Convergence and the battle for your living room

The convergence of TV, movies, and streaming videos has been brewing for some time. The turf of the battle might well be your living room.

Google and Intel have teamed with Sony to develop a platform called Google TV to bring the Web into the living room through a new generation of televisions and set-top boxes.

The move is an effort by Google and Intel to extend their dominance of computing to television, an arena where they have little sway. For Sony, which has struggled to retain a pricing and technological advantage in the competitive TV hardware market, the partnership is an effort to get a leg up on competitors.

(…) Google intends to open its TV platform, which is based on its Android operating system for smartphones, to software developers. The company hopes the move will spur the same outpouring of creativity that consumers have seen in applications for cellphones.

(…) The partners will face a crowded field. In addition to the makers of traditional cable and satellite set-top boxes, Cisco Systems and Motorola, many others have entered the game, including Microsoft, Apple, TiVo and start-up companies like Roku and Boxee, which already stream video from Netflix, MLB.com and other Web sites directly to television sets. Yahoo is also promoting a TV platform.

via NYTimes.com.

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Print media: driving forces meet business model

The Christian Science Monitor will cease publishing a weekday paper. Time Inc. is was cutting 600 jobs and reorganizing its staff. The largest newspaper publisher in the country is laying off up to 3,000 people. The Los Angeles Times‘ newsroom is half the size it was just seven years ago. The 15th-largest paper in the country is reducing its editorial staff by 40 percent.

The paradox of all these announcements is that newspapers and magazines do not have an audience problem — newspaper Web sites are a vital source of news, and growing — but they do have a consumer problem.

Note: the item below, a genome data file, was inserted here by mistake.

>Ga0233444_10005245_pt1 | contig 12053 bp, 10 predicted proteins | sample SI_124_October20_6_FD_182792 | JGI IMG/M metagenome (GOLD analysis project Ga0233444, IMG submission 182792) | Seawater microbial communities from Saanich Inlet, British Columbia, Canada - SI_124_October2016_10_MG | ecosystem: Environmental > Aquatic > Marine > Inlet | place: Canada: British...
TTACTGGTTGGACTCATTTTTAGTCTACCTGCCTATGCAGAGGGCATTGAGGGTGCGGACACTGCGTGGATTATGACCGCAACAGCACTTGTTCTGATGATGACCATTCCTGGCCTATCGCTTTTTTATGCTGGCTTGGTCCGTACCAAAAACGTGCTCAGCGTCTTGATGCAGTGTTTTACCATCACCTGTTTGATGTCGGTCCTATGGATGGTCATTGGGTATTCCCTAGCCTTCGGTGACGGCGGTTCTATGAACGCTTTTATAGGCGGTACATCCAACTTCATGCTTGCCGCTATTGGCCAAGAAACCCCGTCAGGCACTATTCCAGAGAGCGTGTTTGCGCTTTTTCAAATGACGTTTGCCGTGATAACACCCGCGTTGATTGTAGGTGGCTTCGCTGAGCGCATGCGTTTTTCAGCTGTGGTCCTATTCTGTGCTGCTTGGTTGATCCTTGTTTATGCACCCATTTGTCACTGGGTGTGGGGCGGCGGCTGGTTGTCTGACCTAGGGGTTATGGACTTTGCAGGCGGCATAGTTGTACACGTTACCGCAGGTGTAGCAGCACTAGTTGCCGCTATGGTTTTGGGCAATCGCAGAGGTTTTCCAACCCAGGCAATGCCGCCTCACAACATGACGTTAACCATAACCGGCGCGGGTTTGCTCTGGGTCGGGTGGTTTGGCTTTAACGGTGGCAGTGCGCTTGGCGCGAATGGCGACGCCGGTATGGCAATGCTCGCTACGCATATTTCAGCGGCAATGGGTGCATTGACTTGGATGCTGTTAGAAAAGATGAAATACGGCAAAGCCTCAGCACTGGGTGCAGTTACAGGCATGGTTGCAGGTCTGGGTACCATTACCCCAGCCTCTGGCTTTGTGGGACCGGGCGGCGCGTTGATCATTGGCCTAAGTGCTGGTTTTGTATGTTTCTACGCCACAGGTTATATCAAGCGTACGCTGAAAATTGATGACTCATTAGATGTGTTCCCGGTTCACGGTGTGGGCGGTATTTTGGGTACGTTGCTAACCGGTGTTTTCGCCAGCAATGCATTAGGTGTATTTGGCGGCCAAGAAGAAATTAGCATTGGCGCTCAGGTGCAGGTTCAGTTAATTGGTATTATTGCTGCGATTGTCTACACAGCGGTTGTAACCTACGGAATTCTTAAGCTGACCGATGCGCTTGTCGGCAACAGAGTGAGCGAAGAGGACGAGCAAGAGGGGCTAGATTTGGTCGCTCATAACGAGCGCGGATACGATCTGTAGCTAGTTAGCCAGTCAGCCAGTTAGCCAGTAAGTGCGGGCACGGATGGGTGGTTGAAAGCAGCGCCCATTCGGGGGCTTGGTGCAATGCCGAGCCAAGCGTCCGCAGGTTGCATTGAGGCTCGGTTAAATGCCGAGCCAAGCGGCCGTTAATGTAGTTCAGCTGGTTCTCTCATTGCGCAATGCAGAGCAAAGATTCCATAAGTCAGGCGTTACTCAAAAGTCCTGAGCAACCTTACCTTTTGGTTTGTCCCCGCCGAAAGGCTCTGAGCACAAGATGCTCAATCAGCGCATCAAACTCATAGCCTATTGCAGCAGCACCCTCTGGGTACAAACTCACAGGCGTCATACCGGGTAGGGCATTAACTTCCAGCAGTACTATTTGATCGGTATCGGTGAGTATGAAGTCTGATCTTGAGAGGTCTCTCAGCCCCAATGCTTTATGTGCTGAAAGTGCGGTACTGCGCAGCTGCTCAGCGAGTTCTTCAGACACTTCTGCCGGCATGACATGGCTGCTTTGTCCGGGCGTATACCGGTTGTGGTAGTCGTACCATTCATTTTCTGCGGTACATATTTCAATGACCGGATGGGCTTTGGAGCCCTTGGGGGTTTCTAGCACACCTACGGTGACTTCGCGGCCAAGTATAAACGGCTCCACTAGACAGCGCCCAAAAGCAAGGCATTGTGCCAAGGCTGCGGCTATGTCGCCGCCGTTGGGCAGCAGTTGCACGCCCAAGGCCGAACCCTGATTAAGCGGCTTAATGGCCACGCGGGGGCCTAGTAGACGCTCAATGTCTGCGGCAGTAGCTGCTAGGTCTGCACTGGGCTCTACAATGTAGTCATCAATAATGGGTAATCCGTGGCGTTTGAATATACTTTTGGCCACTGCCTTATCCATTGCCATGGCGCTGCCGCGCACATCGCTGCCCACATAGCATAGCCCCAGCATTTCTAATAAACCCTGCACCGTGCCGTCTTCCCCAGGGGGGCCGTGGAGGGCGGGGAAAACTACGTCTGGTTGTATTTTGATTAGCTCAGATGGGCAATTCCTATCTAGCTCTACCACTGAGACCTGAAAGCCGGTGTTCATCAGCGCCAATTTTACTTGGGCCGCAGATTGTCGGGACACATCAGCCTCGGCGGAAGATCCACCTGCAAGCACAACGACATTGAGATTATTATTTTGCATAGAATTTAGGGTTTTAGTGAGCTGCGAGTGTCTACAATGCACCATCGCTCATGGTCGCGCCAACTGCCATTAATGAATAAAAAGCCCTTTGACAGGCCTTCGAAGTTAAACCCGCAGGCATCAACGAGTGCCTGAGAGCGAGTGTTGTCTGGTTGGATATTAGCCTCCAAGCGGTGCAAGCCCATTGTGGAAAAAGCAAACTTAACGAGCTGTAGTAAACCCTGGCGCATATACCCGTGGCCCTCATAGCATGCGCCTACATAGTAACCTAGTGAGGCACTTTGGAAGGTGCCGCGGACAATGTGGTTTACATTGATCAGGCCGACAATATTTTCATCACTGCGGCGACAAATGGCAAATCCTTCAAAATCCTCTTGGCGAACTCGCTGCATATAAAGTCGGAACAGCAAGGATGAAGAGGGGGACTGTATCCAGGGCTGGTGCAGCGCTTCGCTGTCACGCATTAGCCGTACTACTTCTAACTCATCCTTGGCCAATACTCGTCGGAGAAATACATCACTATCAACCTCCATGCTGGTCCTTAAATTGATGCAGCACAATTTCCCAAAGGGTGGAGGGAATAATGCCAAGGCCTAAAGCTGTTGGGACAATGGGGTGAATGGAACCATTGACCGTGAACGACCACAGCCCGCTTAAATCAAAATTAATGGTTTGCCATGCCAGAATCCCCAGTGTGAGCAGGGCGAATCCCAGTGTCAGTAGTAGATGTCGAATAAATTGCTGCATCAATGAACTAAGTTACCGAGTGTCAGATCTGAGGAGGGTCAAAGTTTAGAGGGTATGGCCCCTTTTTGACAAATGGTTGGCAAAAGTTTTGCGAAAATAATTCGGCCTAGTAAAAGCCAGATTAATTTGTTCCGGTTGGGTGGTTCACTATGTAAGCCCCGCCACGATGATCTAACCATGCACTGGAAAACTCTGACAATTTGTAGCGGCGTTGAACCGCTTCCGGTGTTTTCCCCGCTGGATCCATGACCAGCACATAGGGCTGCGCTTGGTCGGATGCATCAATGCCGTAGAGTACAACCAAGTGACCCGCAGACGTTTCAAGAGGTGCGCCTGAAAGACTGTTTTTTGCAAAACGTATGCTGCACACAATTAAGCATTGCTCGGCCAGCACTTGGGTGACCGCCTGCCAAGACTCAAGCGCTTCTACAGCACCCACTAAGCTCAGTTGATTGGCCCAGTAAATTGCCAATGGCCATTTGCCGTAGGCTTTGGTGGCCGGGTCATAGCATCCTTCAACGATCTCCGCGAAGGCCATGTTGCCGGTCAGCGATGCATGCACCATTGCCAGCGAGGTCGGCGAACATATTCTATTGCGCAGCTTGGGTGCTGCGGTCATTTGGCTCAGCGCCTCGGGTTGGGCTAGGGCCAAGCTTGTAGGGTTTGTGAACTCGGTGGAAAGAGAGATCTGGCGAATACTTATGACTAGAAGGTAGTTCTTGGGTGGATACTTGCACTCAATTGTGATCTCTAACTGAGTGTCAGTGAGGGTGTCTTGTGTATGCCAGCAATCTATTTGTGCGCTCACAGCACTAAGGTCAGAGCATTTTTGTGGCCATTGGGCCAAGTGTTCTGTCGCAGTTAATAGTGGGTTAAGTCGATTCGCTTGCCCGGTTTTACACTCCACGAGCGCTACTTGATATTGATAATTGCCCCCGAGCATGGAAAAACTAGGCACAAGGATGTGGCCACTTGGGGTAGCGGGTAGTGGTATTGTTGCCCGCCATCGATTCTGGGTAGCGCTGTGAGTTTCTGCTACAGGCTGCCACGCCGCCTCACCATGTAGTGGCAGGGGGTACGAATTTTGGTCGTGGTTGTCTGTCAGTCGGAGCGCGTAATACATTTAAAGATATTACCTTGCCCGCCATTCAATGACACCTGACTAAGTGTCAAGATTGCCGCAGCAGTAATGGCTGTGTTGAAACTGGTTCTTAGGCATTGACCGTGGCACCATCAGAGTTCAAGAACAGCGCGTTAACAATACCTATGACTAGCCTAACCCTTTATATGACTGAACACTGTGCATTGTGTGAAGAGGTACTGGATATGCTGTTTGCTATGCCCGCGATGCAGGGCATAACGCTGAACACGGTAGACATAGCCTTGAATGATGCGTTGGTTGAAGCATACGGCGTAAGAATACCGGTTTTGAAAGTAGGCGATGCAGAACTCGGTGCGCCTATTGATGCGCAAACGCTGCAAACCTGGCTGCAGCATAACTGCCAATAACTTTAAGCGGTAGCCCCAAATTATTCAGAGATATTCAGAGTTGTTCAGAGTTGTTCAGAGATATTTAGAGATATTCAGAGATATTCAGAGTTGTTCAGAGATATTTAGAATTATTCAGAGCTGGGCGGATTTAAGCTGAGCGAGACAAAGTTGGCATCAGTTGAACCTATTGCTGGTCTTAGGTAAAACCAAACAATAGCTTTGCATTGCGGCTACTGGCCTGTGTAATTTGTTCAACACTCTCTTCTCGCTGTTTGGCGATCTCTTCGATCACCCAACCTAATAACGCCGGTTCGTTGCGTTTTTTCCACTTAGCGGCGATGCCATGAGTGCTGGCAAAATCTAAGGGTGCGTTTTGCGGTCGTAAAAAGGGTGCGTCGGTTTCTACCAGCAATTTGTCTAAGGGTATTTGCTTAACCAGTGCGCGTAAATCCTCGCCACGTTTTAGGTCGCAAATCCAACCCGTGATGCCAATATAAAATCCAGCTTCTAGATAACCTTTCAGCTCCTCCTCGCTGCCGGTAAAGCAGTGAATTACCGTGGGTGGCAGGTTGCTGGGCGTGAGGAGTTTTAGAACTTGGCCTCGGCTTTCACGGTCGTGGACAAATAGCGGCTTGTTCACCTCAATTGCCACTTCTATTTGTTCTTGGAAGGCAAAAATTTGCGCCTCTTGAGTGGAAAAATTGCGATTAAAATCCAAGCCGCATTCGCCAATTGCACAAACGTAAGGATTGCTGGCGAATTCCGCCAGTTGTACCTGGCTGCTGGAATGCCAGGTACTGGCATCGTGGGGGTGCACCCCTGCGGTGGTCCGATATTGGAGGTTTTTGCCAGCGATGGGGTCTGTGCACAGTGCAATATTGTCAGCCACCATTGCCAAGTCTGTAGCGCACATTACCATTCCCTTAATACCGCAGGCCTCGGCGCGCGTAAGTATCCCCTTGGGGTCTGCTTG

Stop and think about where you are reading this column. If you are one of the million or so people who are reading it in a newspaper that landed on your doorstop or that you picked up at the corner, you are in the minority. This same information is available to many more millions on this paper’s Web site, in RSS feeds, on hand-held devices, linked and summarized all over the Web.

Historically, people took an interest in the daily paper about the time they bought a home. Now they are checking their BlackBerrys for alerts about mortgage rates.

“The auto industry and the print industry have essentially the same problem,” said Clay Shirky, the author of “Here Comes Everybody.” “The older customers like the older products and the new customers like the new ones.”

For readers, the drastic diminishment of print raises an obvious question: if more people are reading newspapers and magazines, why should we care whether they are printed on paper?

The answer is that paper is not just how news is delivered; it is how it is paid for.

More than 90 percent of the newspaper industry’s revenue still derives from the print product, a legacy technology that attracts fewer consumers and advertisers every single day. A single newspaper ad might cost many thousands of dollars while an online ad might only bring in $20 for each 1,000 customers who see it.